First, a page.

Complex carbohydrates such as high molecular weight polysaccharides like starch and cellulose, are well known for their importance in foodstuffs, paper and wood, but their importance extends far beyond that into the biopharmaceutical, healthcare, oil and printing industries. This book, based on a discussion meeting organised by RSC Biotechnology and Carbohydrate Groups, brings together leading experts from the polysaccharide and glycoconjugate communities to review, discuss and assess in detail one specific topic, namely the importance of the stability and degradation of carbohydrate structures. Coverage includes applications as diverse as food, biopharmaceuticals, vaccines, biofuels and preservation of Viking boats. Providing essential reading for anyone interested in these structures and the diversity of their applications, it will appeal to a broad, multidisciplinary group from industry, academia and research institutions.
Stephen Harding has been director of the National Centre for Macromolecular Hydrodynamics for the last 24 years, a period which has seen hydrodynamic methods (analytical ultracentrifugation, light scattering, viscometry etc.) come from almost oblivion to flourish as tools for biomolecular characterisation. He has published over 350 research papers and 9 books in the field of biomolecular hydrodynamics and applied biochemistry. In recognition of his discoveries he received a junior medal from the Royal Society of Chemistry in 1991 and a DSc from the University of Oxford in 2002. In 2010 he gave the prestigious annual Pfizer lecture at the University of Connecticut and in 2012 he was awarded by King Harald V den Kongelige Norske Fortjenstorden - the Royal Norwegian Order of Merit (Knight of the 1st class) - the highest award to a foreign non Head of State. His current focus is on biopolymer stability in response to bioprocessing, of particular interest to the Biopharma industry where he now draws much of his support.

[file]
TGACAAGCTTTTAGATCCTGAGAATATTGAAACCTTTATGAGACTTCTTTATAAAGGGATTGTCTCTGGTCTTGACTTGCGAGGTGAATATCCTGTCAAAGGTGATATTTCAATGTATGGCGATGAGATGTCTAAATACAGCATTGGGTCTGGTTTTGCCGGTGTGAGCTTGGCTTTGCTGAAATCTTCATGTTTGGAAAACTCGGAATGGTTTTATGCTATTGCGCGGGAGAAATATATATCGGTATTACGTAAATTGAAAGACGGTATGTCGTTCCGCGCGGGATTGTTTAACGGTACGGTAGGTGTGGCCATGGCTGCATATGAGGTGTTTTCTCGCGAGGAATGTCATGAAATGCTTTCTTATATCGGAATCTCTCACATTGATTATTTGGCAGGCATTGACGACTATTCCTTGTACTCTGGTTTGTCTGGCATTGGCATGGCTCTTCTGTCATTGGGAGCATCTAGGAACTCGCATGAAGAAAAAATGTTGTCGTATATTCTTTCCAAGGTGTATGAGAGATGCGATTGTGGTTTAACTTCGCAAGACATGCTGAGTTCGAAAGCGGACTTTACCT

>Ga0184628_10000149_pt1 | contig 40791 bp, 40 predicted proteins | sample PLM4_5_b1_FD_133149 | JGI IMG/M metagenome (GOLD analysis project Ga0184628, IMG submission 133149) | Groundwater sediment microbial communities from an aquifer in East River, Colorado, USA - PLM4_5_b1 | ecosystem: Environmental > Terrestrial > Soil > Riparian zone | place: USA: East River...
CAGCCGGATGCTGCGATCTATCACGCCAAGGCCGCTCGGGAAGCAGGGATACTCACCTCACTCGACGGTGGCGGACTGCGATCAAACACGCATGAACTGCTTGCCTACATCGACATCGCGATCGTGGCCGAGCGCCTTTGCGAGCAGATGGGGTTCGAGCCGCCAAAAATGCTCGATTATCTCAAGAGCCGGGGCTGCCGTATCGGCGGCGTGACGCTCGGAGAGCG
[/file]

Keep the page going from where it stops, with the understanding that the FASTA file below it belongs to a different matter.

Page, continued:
Carbohydrates: First cousins of Water; Enzymic degradation of cell wall polysaccharides; Dietary Fibre: Functional Components and Mechanisms of Action in the Gastrointestinal Tract; Enzymatic treatment of polysaccharides; Stability of polysaccharide encapsulates; Polysaccharide and glycoconjugate vaccines; Mucin turnover; Some advances in hydrodynamic stability probes; Stability of chitosan and pectin as nasal and intestinal mucoadhesives; Cellulose crystallinity: perspectives from spectroscopy and diffraction; Cellulose; Cellulose de-construction: what can be learned from molecular modeling and dissolution experiments?; Lignin; Observations on bacterial degradation of historical wood timbers found in near anaerobic waterlogged environments; Subject Index